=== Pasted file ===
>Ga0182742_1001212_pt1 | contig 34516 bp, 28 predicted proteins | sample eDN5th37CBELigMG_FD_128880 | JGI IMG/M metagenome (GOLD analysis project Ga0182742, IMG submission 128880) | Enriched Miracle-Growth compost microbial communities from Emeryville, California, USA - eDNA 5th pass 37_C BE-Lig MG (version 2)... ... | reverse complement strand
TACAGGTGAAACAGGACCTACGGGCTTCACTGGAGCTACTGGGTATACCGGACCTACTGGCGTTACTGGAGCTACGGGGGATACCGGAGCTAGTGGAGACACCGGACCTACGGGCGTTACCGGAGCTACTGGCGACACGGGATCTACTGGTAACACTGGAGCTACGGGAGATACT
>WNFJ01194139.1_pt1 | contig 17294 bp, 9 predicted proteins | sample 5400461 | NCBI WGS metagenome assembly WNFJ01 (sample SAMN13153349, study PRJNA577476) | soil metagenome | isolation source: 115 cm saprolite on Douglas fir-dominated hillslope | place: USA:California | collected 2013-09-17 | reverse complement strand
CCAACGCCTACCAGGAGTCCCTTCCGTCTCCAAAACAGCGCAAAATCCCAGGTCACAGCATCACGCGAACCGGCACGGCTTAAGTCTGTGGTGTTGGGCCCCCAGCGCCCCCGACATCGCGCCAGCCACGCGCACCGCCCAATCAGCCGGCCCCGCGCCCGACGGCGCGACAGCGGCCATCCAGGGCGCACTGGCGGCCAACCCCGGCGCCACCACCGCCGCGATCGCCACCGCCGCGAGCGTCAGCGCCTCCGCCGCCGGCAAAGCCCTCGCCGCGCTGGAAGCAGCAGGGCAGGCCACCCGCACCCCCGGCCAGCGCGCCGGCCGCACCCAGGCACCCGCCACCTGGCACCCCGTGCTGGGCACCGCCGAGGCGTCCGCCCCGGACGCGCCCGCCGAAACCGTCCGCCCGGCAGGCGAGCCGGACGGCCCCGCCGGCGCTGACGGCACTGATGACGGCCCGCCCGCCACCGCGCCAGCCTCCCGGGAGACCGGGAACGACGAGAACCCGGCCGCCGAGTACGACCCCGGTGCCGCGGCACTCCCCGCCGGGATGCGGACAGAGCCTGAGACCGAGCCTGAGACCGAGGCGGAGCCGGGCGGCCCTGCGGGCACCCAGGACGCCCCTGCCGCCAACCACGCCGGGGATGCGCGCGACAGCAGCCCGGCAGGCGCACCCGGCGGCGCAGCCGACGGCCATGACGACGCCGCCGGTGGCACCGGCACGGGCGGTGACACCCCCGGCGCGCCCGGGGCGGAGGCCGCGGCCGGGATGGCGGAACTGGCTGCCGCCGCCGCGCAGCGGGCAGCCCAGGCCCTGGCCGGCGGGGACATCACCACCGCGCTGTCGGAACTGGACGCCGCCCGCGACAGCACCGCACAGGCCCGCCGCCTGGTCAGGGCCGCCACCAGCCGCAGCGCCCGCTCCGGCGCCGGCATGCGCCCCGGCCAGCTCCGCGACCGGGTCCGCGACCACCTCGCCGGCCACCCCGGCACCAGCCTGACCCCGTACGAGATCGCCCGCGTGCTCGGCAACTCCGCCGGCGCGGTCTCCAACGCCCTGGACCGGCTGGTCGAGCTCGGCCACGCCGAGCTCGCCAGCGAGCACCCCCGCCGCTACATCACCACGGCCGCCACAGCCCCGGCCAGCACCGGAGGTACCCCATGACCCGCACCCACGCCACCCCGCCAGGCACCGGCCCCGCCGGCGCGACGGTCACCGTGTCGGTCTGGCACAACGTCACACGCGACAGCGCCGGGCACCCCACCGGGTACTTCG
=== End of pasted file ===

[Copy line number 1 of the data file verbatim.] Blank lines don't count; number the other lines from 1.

>Ga0182742_1001212_pt1 | contig 34516 bp, 28 predicted proteins | sample eDN5th37CBELigMG_FD_128880 | JGI IMG/M metagenome (GOLD analysis project Ga0182742, IMG submission 128880) | Enriched Miracle-Growth compost microbial communities from Emeryville, California, USA - eDNA 5th pass 37_C BE-Lig MG (version 2)... ... | reverse complement strand